Hoytguy
                Quality Counts @ Dahlberg's Taxidermy

                Comment


                • #38
                  Hahah Jesse links jerky!!! Salted unfleshed bears are zero fun...there's no reason for that!
                  Www.blackriverhunting.com
                  Master guide 212

                  Comment


                  • #39
                    Originally posted by BRWNBR View Post
                    Hahah Jesse links jerky!!! Salted unfleshed bears are zero fun...there's no reason for that!

                    The bear you brought in was great, I gave your client a discount as the hard work was fine and done right the first time. Most of the bears brought in from guides or hunters who used a guide are the worst skin jobs, worst fleshing and piss poor field care prep in general. You are an exception, thanks
                    Quality Counts @ Dahlberg's Taxidermy

                    Comment


                    • #40
                      Couple questions for the taxis. Say I have a hide I fleshed, turned everything and salted myself. I have it outside, but covered to keep the weather off. The rainy weather keeps the humidity high and it's taking a long time for the hide to actually get dry. How long can a hide sit salted, but moist?

                      Second question, would you rather receive a salted/dry hide, or a tanned hide to be mounted?

                      Comment


                      • #41
                        Im only speaking for me. I don't want you to give me a tanned hide. Ive spent over 20 years in the business and have found a tannery that I like, provides a good product with good stretch and a quick turnaround. Ive used many many tanneries over the years and by trial and error found one that I think produces the best product. And depending on what you want to have mounted(rug, 1/2 mount, shoulder etc., I will either have the hide wet tanned or dry tanned.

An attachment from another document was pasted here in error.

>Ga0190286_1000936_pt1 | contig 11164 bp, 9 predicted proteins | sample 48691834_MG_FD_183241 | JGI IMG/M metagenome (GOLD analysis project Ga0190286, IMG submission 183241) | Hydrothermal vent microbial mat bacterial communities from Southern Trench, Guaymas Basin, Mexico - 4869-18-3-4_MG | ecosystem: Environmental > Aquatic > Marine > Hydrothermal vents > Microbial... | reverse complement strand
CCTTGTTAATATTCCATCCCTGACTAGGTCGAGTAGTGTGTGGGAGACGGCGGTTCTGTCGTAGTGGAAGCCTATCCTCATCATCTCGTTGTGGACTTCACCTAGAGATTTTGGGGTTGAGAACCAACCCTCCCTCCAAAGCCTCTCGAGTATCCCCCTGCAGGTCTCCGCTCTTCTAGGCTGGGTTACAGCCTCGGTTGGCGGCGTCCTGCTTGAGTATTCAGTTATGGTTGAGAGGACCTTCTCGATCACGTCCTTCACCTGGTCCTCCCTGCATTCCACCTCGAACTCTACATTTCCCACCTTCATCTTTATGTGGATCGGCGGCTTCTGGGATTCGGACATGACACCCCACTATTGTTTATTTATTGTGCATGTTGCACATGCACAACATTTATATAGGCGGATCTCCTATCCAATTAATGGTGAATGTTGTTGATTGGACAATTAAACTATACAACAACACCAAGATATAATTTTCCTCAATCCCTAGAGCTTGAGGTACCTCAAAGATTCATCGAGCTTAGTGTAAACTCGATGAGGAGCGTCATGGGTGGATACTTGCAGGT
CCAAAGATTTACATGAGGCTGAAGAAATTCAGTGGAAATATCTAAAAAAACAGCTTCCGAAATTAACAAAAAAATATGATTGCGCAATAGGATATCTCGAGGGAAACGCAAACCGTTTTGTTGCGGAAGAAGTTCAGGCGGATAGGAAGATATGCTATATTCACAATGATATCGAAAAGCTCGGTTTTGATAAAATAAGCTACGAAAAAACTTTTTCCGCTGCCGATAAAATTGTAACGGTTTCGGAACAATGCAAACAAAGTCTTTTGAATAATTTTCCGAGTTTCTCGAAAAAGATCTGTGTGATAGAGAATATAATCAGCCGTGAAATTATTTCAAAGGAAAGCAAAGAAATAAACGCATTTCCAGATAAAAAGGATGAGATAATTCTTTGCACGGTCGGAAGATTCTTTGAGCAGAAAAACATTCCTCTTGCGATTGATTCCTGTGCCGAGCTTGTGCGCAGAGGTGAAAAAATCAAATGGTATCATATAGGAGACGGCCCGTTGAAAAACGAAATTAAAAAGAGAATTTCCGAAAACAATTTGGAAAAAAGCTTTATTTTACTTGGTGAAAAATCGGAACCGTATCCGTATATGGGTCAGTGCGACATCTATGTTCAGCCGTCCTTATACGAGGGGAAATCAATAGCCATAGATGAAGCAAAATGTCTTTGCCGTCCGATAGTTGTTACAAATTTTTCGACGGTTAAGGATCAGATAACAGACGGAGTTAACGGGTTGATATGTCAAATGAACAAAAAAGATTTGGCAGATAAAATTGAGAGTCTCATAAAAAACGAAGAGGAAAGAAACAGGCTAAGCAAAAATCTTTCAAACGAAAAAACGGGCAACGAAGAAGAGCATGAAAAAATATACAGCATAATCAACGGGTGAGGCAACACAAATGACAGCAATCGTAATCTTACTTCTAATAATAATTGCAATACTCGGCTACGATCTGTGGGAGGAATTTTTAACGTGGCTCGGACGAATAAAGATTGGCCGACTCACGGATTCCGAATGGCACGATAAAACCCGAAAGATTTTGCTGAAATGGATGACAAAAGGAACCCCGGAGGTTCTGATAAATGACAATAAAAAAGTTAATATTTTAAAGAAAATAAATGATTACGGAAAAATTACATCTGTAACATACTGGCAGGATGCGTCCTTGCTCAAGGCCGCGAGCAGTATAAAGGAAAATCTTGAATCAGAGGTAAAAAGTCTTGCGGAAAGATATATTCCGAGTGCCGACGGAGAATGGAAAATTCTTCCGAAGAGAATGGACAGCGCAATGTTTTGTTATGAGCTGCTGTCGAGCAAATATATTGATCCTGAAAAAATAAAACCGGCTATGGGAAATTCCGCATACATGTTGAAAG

I have of course received tanned hides from people trying to save a couple bucks by having it tanned themselves. Generally you can get them to come together, but I have had skins come in that were tanned in Africa that were unmountable.

                        As for your first question, If you mean while you are waiting for your hunt to end, you should be fine. As the humidity increases you will see some sweating on the hide/hair from the high salt content in the hide. It actually draws moisture in, but as the humidity drops, you will see it go away. If you mean how long can you store it once you get home, I advise keeping it in a cool, dry place until you can get it to your taxidermist. I would not leave a salted hide outdoors. I have had salted hides come in from Africa on many occasions that were over 1 year old.

                        Hugh
                        In Nature's Image Taxidermy and Game Calls
                        Palmer

                        Comment

                        Footer Adsense

                        Collapse
                        Working...
                        X